The biggest problem for all farmers is the demands of the food chain and the expectations of the end customer. Farmers being played off against each other, with gluts destroying livelihoods, is always going to be an issue even if you diversify with polyculture. Supplying of blemish free produce to a market used to plastic food is another. So, in the end it is in the interest of the permaculture farmer to branch out and close the loop by supplying the market with an end product rather than a component.
By linking the farm to a restaurant you will be able to create a flexible situation to supply a menu based upon what is currently in season. By branding it as "organic" and "local" you will also hit a growing part of the market. By making the restaurant a certain size, you will be able to use the time that it is closed as a base to value add to your excess produce by making jams, relish, etc. which could also be sold in the shop. Depending on the size of the farm/s involved you could also use it as a base to set up a CSA system, though really priority should be to the processing of produce to add value rather than the demands of a potentially fussy market place.
The risk to this model is if the local farm is hit by any environmental or pest issue, but in this case you will still be able to buy in the lacking produce preferably from other local organic suppliers.
I believe that this will have to be the end game for all permaculture operations, to remove any and all middle men and get straight to the customer. After all, many of the grocery chains are quickly pushing down this path by the supply of their home brand items. I just can't see any real safety in being a small scale farmer in the future of corporate farming that is upon us. They simply outprice everyone till they have market control and then charge whatever they want. Farmers markets and CSA are just part of the solution. However the majority of consumers are driven solely on price and convenience.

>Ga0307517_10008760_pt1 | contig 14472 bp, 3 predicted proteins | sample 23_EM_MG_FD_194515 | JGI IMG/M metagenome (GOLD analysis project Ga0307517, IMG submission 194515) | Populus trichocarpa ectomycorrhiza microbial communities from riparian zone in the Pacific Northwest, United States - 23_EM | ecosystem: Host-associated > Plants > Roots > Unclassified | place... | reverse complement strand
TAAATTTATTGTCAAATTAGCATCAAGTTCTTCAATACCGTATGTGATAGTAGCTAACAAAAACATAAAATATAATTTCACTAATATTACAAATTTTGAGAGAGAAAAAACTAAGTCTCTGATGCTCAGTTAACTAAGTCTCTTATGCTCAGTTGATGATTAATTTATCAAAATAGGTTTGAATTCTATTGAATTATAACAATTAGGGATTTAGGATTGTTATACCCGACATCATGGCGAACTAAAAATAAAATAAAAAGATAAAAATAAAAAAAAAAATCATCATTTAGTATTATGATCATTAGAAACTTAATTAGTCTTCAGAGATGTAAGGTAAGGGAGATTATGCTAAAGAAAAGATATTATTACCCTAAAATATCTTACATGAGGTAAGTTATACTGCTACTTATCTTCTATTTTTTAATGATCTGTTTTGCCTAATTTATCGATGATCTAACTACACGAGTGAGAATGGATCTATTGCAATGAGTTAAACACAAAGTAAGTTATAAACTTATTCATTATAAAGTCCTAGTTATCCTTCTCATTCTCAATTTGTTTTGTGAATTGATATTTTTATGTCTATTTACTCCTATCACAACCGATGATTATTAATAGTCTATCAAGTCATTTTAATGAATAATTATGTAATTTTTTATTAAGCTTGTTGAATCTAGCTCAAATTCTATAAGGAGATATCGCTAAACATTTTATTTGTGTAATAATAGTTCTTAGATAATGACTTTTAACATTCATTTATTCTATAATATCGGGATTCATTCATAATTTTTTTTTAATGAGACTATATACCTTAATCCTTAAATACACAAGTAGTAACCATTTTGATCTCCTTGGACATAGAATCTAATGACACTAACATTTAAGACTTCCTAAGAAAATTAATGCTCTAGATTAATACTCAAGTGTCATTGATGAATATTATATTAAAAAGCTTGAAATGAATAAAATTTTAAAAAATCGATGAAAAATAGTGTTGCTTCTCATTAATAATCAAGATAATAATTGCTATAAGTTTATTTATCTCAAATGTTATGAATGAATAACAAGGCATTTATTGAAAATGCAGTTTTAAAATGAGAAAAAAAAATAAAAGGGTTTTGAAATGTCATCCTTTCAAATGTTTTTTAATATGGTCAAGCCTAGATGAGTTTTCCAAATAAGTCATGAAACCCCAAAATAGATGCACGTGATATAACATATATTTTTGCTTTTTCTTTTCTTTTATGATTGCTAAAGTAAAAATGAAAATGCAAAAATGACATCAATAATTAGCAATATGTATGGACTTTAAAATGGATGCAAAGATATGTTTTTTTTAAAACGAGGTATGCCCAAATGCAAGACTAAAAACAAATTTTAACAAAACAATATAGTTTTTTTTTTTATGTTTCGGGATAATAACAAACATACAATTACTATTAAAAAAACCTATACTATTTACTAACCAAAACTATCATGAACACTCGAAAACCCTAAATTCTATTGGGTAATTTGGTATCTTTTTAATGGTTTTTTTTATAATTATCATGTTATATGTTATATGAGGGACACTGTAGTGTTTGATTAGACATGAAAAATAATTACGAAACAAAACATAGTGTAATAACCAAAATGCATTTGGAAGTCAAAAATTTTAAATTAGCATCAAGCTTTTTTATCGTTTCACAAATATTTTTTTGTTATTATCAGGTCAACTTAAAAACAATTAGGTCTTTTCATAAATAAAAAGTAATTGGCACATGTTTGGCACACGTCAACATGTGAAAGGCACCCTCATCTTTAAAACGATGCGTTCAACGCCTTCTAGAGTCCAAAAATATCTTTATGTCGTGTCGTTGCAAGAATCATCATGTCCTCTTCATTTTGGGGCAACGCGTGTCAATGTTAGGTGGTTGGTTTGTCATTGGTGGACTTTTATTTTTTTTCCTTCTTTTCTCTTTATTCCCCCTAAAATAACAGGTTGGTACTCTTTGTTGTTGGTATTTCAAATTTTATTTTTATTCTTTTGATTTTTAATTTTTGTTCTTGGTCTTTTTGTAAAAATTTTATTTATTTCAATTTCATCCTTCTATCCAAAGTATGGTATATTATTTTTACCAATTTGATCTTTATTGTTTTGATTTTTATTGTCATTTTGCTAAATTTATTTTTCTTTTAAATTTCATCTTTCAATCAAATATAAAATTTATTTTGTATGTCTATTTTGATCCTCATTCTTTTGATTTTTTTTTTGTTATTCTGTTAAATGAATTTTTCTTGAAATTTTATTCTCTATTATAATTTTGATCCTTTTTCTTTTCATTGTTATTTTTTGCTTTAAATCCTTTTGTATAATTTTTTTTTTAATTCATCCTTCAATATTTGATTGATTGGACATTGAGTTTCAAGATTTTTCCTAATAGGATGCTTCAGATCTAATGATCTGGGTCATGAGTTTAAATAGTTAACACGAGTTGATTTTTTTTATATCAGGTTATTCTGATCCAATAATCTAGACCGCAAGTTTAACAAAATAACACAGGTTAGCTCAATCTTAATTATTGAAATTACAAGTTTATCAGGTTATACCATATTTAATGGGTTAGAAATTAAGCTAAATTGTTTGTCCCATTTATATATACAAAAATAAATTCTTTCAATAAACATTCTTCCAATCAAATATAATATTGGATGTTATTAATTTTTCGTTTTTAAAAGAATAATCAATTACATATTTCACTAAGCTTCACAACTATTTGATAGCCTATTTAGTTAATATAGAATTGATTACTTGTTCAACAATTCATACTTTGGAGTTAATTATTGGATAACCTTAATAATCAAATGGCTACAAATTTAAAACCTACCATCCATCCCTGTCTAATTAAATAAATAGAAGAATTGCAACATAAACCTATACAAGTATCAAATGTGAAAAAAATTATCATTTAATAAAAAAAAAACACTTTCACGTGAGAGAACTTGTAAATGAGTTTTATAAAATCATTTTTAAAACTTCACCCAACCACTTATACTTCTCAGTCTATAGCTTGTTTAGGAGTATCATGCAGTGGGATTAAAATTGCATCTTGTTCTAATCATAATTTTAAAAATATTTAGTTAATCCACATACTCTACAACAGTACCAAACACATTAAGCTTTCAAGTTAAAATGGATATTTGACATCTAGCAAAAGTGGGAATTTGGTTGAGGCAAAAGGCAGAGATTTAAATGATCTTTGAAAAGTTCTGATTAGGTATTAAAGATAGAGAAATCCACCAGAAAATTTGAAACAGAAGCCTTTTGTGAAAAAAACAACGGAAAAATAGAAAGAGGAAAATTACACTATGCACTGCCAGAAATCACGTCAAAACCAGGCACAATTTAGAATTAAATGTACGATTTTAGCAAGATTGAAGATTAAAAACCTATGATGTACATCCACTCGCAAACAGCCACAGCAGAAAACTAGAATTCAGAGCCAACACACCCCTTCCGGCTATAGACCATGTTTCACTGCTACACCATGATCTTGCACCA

Anyone know of any restaurants operating in this way? As the single outlet of a permaculture farm? Cheers.
That's actually a pretty big deal here in the Portland, OR area. We have many local organic farms that have relationships with restaurants. More, perhaps I've read, than anywhere else in the country. Not all of them are permaculture, of course, but many of them could be. For the restaurant, the produce has to look perfect, which is not necessarily the goal if you're growing for yourself or for selling organically.
I think its a good model if you have the skillset and patience to do both restauranting and farming. But I personally would not - restauranting entails another level of regulatory structures, liabilities, capital needs, and so on.
I'd rather find 2 or 3 restuarants that will consistently buy a few feature products from me (pork, duck, beef) to provide a somewhat stable income stream than to run my own.
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